Legal highs

As most legal highs are new, untested chemicals, HIV drug interactions are unknown.

But if you’re taking something that mimics the effects of a party drug that is known to have a bad reaction when mixed with HIV meds, extreme caution is recommended.

MDMA (ecstasy)

Ritonavir and cobicistat are likely to make MDMA 5 to 10 times stronger.

This is a dangerous combination, and one person has already died in the UK from taking a regular dose of MDMA while on ritonavir.

When it comes to ecstasy tablets (E), the level of danger depends on how much MDMA is in the pill in the first place, which is impossible to tell.

If you do take MDMA, some doctors suggest taking a quarter of a dose. If you have no adverse reactions, you could potentially think about raising this to half a dose.

Try to space out the drug and the HIV therapy as much as possible.


As this is a fairly new party drug, there are currently no known interactions with HIV meds.

That doesn’t mean that there aren’t any, so be extra careful if you’ve just started taking meds and watch out for any adverse reactions.

Sleeping tablets

The protease inhibitor indinavir (Crixivan) can increase the levels of phenobarbital in the blood, but other interactions are also possible.


Mixing the sedatives trizaolam, diazepam and midazolam with ritonavir and cobicistat can kill you, causing breathing difficulties at high doses.

An overdose of benzodiazepines can lead someone to pass out or breathe dangerously slowly. If you’re taking other types of tranquilisers, please speak to a clinician to find out whether they could be affected by your HIV meds.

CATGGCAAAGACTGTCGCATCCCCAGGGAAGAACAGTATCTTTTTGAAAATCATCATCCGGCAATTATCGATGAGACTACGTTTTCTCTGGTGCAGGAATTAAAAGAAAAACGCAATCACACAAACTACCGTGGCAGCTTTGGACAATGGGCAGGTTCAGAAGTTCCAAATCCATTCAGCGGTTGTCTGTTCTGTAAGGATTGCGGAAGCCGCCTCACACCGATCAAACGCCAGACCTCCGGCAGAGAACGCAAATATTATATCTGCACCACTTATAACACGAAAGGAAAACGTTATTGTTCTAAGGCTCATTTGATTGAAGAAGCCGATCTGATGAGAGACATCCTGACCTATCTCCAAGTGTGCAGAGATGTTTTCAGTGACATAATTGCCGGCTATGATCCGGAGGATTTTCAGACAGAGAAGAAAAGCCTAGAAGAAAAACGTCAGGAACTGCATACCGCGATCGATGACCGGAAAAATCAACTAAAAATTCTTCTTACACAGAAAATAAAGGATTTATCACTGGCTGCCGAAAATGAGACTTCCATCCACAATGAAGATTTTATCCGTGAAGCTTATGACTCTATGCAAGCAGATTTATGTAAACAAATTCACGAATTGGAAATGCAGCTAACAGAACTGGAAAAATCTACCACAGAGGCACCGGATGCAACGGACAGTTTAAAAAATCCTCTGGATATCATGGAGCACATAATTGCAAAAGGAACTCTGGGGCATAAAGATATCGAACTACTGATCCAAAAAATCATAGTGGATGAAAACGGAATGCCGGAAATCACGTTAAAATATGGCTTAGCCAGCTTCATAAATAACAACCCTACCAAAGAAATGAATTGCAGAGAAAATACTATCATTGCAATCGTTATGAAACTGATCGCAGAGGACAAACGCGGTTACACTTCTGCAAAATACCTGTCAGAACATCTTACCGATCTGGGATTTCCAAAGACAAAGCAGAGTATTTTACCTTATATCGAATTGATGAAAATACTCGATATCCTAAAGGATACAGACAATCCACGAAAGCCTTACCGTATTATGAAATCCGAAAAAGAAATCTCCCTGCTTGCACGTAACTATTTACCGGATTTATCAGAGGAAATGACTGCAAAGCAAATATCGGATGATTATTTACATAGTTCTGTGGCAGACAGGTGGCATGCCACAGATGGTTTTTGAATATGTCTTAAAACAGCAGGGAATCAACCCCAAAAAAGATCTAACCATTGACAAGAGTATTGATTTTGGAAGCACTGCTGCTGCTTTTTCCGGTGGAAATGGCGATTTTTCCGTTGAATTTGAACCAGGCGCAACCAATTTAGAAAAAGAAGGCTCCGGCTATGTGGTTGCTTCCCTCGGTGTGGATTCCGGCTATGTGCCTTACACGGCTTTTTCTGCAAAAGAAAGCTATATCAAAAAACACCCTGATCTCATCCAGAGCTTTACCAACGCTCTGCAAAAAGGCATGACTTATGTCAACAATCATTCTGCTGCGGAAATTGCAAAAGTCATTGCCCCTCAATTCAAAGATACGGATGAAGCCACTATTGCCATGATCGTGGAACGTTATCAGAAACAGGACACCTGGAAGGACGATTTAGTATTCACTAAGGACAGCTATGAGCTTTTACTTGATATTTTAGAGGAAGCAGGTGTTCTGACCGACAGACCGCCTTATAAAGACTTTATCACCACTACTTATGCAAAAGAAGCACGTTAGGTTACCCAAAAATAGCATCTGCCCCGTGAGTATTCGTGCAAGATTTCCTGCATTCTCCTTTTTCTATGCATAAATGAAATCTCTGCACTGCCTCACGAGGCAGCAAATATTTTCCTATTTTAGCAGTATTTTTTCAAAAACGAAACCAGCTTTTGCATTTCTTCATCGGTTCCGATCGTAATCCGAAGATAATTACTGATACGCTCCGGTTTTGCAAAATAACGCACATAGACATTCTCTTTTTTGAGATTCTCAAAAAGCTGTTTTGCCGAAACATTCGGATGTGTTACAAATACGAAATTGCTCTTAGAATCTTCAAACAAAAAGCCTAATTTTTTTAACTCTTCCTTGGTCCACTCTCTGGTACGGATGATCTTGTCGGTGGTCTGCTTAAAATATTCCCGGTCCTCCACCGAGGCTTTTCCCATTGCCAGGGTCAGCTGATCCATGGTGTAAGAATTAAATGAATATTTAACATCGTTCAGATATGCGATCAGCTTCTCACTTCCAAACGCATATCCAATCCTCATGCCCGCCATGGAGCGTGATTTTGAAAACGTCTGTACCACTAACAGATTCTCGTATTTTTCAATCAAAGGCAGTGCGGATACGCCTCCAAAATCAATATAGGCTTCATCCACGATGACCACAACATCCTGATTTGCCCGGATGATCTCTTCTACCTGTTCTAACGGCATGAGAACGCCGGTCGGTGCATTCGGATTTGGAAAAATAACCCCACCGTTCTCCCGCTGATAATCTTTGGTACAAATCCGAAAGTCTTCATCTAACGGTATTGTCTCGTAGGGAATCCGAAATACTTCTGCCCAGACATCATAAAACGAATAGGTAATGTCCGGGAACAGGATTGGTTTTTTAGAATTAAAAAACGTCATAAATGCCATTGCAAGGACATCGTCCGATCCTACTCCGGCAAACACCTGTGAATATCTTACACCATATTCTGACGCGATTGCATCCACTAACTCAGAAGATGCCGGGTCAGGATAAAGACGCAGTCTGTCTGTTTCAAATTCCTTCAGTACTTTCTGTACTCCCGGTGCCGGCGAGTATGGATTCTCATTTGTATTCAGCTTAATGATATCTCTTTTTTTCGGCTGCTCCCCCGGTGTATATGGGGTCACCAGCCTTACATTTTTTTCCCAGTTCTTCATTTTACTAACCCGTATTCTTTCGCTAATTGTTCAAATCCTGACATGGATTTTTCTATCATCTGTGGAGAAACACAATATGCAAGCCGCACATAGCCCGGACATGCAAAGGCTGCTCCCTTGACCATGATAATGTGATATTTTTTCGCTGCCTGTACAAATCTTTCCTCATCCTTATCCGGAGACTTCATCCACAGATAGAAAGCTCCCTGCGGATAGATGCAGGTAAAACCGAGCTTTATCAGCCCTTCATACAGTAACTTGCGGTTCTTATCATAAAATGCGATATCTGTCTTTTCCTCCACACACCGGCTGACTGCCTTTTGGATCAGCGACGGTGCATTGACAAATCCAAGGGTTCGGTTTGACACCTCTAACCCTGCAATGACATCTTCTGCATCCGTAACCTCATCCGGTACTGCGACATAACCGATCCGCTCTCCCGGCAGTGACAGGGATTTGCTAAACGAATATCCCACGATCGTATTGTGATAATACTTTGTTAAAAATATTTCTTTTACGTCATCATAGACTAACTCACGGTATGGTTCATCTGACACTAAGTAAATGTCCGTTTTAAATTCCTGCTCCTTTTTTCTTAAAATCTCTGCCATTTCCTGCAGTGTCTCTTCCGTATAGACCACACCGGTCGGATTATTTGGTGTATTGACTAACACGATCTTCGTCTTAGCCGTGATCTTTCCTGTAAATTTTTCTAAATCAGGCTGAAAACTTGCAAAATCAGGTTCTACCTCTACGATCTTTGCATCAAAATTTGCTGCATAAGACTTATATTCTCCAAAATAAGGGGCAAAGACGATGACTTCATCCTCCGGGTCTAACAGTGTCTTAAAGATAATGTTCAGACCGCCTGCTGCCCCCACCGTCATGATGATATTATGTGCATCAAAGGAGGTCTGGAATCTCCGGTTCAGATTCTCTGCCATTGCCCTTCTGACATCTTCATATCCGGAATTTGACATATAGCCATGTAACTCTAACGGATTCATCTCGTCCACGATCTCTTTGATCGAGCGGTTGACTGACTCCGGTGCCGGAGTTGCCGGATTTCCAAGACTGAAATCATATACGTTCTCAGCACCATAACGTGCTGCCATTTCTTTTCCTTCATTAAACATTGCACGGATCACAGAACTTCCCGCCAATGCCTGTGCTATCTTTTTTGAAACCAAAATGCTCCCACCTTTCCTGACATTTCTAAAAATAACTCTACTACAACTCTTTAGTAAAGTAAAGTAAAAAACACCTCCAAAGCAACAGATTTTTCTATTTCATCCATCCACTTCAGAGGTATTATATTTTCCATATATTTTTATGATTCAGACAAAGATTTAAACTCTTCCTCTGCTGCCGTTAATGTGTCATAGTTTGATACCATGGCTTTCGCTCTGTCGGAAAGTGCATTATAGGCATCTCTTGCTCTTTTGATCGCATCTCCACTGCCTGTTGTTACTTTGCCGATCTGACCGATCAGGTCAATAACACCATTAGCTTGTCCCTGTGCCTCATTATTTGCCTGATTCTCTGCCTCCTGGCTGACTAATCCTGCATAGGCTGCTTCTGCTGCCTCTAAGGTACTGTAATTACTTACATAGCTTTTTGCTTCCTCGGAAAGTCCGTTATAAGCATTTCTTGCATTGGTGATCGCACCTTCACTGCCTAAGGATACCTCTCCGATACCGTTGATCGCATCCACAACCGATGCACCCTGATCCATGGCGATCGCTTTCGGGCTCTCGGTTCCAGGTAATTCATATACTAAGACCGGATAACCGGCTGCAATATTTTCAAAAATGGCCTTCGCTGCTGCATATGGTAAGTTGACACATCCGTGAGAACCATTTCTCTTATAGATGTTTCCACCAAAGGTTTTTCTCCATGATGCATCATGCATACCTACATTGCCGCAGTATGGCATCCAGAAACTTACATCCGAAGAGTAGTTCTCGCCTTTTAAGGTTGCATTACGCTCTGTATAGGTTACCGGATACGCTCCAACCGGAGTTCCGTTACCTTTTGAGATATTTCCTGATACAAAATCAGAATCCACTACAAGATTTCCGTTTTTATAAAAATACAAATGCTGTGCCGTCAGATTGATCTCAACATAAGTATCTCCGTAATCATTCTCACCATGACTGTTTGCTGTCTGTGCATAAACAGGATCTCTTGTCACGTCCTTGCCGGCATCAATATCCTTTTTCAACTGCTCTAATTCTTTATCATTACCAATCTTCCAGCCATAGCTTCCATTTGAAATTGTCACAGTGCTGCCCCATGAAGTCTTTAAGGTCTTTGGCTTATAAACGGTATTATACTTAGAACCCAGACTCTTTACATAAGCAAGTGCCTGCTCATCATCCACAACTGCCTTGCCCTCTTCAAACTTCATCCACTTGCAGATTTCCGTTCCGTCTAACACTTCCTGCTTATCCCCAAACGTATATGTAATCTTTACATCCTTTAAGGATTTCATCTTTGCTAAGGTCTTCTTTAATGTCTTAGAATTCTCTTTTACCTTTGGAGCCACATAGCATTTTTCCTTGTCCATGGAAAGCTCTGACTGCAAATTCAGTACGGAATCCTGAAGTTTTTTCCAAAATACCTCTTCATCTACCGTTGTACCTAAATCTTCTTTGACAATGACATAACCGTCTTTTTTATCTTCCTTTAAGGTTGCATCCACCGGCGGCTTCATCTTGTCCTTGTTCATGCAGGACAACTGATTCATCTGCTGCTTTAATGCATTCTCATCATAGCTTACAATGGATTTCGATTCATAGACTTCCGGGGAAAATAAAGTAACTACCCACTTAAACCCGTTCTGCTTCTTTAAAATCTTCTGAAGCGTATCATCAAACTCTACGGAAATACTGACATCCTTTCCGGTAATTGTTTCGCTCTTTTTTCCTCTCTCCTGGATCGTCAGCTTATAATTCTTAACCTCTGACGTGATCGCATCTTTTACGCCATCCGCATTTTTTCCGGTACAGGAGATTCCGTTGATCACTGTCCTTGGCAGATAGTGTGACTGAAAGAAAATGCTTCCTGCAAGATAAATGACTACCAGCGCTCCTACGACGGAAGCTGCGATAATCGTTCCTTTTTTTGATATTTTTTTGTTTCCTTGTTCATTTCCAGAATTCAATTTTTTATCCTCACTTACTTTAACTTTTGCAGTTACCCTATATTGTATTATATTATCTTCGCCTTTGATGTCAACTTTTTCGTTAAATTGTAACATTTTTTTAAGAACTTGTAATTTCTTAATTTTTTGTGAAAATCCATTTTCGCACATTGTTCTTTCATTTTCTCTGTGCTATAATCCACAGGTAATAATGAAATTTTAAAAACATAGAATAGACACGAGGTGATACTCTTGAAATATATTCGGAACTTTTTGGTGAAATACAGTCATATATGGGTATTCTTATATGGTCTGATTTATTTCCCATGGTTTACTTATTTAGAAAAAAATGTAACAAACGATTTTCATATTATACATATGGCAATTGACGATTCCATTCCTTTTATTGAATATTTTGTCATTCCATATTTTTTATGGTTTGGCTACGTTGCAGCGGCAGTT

Some HIV drugs can elevate the levels of anabolics in your blood, making adverse reactions more likely. They put an extra strain on the liver when taken with HIV drugs.

Always consult a doctor before taking anabolic steroids.


Again, ritonavir and cobicistat are the ones to watch out for here.

When taken with Viagra and Viagra-like drugs, levels of the erection drug can rise three to four times above normal levels. An overdose of erection drugs is dangerous for the heart.

Some doctors advise taking only a 25 mg dose of sildenafil (Viagra) every 48 hours for the same effect. This dose should be even smaller with stronger erection drugs like tadalafil (Cialis) and vardenafil (Levitra) – no more than 10 mg of Cialis or 2.5 mg of Levitra should be taken per 72 hours.

One possible reaction is a hard-on that won’t go soft for over four hours. This can lead to permanent damage to a man’s cock, so seek urgent medical advice if this happens.

If you’re taking any of the NNRTIs efavirenz (Sustiva), etravirine (Intelence) or neviripine (Viramune) the levels of erection drugs may be lowered.

No known interactions with:

No known interactions are thought to occur when taking:

  • all nucleoside reverse transcriptase inhibitors (NRTIs)
  • the NNRTI rilpivirine (Edurant)
  • the integrase inhibitors raltegravir (Isentress) and dolutegravir (Tivicay)
  • the CCR5 inhibitor maraviroc (Celsentri).

If you’re regularly using chems, speak to your doctor, as they may be able to switch you to a combination which has no dangerous interactions. Your doctor will be used to talking to people about their drug use so don’t be afraid to be open with them.


If you inject, this will increase the amount of drug getting directly into your bloodstream – which could increase the risk of interactions.

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Published: 30/08/2018
Next review: 30/08/2021